The purpose of this paper is to describe the multi-agency approach adopted in Liberton/Gilmerton, Edinburgh in Scotland to positively involve young people in shaping local service provision and to tackle rising anti-social behaviour. The approach and methodology of the engagement process used is described in detail in order to enable other authorities and services to learn from established practice.
The approach was developed over two years and saw the expression of over 1,500 young people’s views, which influenced 40 local statutory and voluntary services to deliver on over 70 pledges locally to improve service provision in direct response to expressed need.
The paper summarises the positive outcomes delivered as a result of the work which has transformed the way that partners plan, design and deliver their services locally, and has resulted in many significant outcomes including a 17 per cent drop in youth crime, young people opening their own Youth Cafe, and launching their annual YouthTalk Awards Event. The initiative has been held up by the HMIe as a model of best practice, and is being replicated across the city through other library locations as a successful way to engage young people in improving the quality of life in their communities.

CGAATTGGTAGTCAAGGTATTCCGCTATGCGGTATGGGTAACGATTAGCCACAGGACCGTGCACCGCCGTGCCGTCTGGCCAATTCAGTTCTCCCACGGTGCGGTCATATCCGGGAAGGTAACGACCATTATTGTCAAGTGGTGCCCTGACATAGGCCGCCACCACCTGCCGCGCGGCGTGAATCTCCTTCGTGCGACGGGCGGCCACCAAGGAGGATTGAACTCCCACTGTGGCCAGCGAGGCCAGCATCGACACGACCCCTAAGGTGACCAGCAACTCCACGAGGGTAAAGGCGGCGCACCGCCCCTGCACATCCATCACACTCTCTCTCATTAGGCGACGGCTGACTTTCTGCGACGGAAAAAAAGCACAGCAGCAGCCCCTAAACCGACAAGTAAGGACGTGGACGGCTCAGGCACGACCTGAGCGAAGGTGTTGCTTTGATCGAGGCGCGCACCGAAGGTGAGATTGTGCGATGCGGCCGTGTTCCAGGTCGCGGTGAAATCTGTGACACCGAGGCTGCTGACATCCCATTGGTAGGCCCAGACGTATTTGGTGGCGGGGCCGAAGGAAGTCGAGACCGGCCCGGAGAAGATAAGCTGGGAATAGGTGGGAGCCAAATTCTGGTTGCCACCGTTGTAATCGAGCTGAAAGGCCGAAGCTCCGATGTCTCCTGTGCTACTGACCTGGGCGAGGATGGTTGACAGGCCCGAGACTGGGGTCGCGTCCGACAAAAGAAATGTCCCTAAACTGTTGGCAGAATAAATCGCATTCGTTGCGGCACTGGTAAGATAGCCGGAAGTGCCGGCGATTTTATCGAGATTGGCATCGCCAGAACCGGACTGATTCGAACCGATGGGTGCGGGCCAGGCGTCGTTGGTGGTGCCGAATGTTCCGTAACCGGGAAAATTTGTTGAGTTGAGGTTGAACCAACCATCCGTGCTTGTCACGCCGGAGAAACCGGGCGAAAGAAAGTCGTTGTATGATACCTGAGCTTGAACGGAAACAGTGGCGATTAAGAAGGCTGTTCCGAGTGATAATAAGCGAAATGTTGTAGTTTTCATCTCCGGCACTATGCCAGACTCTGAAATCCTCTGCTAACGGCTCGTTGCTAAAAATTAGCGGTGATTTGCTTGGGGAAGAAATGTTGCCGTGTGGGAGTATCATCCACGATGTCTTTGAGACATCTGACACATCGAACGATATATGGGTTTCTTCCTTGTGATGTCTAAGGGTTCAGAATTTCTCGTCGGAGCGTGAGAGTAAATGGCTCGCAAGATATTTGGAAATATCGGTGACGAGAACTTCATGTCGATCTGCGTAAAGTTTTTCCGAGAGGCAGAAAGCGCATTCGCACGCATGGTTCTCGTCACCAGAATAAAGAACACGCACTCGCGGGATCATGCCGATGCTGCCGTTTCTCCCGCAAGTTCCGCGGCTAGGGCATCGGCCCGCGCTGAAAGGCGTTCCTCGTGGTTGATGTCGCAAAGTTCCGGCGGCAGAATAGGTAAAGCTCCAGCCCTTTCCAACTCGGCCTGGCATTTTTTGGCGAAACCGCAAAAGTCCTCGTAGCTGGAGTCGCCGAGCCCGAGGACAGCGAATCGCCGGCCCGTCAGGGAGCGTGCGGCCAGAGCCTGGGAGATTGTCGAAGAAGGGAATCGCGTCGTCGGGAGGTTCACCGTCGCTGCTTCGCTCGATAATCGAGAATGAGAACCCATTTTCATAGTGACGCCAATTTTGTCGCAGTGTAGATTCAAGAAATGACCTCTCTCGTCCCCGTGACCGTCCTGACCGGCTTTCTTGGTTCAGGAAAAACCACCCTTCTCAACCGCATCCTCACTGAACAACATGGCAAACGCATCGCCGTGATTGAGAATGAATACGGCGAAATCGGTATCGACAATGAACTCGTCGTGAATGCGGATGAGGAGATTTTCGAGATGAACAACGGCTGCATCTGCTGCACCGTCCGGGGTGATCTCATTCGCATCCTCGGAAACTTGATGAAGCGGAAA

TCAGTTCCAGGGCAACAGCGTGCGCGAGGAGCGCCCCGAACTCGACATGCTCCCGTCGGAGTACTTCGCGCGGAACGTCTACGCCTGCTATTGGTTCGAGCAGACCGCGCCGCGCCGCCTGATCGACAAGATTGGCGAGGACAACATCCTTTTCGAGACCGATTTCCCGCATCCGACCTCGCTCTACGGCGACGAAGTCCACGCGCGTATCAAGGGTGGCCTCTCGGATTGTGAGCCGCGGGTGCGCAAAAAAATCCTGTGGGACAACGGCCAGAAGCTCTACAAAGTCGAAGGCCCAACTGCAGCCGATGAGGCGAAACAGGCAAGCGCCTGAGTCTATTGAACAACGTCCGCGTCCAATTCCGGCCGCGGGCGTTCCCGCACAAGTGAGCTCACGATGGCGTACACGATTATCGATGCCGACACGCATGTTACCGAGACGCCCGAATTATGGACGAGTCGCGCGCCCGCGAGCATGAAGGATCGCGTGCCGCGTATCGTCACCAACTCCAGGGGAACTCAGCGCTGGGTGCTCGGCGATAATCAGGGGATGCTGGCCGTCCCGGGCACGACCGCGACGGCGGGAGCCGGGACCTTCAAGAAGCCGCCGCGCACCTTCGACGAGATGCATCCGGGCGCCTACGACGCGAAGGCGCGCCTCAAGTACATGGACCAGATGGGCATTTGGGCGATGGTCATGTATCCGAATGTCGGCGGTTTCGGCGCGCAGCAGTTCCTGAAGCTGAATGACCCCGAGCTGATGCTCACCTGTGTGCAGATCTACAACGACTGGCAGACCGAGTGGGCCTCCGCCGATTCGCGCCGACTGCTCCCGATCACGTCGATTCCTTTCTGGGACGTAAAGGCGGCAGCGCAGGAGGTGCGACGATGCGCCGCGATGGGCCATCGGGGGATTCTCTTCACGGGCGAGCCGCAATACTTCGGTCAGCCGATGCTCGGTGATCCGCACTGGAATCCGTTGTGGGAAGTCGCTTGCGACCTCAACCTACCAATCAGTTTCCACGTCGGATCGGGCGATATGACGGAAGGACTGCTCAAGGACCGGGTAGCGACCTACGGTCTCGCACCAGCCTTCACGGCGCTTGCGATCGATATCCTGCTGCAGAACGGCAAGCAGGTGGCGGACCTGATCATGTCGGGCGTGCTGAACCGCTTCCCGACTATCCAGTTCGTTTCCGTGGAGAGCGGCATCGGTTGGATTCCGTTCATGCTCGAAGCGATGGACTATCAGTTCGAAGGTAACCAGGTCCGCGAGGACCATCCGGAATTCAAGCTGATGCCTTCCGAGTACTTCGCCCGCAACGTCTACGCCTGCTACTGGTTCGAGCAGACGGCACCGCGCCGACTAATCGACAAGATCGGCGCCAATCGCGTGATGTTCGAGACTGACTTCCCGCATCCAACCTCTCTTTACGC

The paper includes implications for the development of library and other services to work in an integrated way to positively engage with young people in order for them to be included in decision-making processes.
This paper contributes to the studies on best practice in working positively with young people.
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